From rescued to rescuer: Book tells dog's taleLinda Satchwell
Pearl, a black Labrador retriever, was initially an unlikely candidate for hero.
Now, there is a published book about her, thanks to the creative vision of Allyn Lee and the Bay Area second-grade class where Lee volunteers, teaching about animals and nature.
Three-year-old Pearl is now a Department of Homeland Security/Federal Emergency Management Agency certified search and rescue dog who lives with her handler, Ron Hortenski, and works as part of the elite Los Angeles County Task Force 2.
The dynamic team recently traveled to Haiti after the earthquake in an attempt to rescue buried quake victims.
It's a long, long way from Quincy and Portola to Haiti. Like many stray dogs, Pearl ended up at Plumas County Animal Control - and she found herself there not once, but numerous times.
Pearl's owner wasn't home much, and the dog got bored. So, she'd escape - her nickname at the time was Houdini - have a bit of fun and inevitably end up in a cage at the local shelter.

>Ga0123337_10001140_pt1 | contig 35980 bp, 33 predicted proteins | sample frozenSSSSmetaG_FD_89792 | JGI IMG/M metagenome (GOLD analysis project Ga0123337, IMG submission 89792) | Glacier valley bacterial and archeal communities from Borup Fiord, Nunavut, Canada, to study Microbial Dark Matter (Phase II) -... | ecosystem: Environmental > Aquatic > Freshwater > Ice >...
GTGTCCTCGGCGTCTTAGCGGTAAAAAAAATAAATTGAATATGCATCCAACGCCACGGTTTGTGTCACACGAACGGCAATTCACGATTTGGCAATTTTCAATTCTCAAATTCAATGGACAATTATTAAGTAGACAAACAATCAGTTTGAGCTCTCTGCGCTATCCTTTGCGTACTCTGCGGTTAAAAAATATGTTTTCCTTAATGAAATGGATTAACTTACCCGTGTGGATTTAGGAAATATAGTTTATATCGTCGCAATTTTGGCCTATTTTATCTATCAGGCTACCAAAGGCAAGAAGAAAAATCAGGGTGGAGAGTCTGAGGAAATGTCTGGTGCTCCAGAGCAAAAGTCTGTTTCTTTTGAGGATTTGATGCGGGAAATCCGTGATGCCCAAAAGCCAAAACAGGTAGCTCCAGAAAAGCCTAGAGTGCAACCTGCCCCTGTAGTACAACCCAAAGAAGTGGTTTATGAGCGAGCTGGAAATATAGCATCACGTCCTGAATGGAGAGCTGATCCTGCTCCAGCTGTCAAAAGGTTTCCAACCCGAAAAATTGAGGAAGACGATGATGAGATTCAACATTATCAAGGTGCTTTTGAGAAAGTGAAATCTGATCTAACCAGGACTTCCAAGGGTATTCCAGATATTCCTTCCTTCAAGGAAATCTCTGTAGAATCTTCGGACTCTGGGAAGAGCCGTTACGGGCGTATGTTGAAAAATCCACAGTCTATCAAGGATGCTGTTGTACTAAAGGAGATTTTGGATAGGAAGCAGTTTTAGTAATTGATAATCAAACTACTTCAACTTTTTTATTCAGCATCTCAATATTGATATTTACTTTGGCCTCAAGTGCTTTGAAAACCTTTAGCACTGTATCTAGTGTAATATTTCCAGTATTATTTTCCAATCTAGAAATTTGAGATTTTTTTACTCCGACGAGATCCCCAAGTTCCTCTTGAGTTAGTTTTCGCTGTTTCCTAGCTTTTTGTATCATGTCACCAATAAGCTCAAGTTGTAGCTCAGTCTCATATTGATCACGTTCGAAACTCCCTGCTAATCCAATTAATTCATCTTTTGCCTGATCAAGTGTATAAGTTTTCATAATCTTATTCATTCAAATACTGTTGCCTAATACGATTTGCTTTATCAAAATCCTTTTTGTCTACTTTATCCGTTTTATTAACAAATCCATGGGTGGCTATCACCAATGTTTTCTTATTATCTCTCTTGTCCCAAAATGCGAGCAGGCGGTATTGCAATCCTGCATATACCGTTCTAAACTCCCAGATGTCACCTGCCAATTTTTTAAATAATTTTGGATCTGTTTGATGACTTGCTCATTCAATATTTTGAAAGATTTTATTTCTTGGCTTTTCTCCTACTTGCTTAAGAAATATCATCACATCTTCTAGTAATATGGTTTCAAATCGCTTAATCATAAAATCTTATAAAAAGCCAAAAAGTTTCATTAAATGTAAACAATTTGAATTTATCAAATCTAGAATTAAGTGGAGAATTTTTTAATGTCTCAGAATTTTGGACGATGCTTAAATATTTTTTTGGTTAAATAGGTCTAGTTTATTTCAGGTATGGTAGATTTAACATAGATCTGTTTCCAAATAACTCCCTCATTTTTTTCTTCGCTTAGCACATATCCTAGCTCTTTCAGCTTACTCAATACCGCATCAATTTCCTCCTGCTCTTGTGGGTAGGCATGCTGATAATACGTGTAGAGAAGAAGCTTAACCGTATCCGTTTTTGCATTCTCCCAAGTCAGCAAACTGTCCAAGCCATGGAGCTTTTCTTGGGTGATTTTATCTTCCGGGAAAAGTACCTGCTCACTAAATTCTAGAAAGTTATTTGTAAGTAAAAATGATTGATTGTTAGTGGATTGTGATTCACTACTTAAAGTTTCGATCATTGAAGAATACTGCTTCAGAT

Unlike most dogs who end up at shelters, however, she caught the eye of Jack Cumbra, who regularly went to Quincy to pick out dogs for High Sierra Animal Rescue in Portola.
Cumbra, who was trained to test dogs' behavior to see if they'd make good family pets, had passed Pearl by three or four times already.
He said she was just too hyper, "bouncing off the walls."
But that last time, Cumbra said he was struck by the fact that, even after months in the shelter, she still had her happy, hyper attitude intact. She seemed to love everyone. Nothing fazed her - not all the noise of barking dogs, all the time being shut in a kennel - nothing at all.
High Sierra's Penny Woodruff taught Cumbra the basics of testing a dog for search and rescue potential. He decided to give Pearl a try, and she did amazingly well. She had strong retrieval drive, and nothing (Cumbra banged two metal bowls together to jarring effect) distracted her from her mission.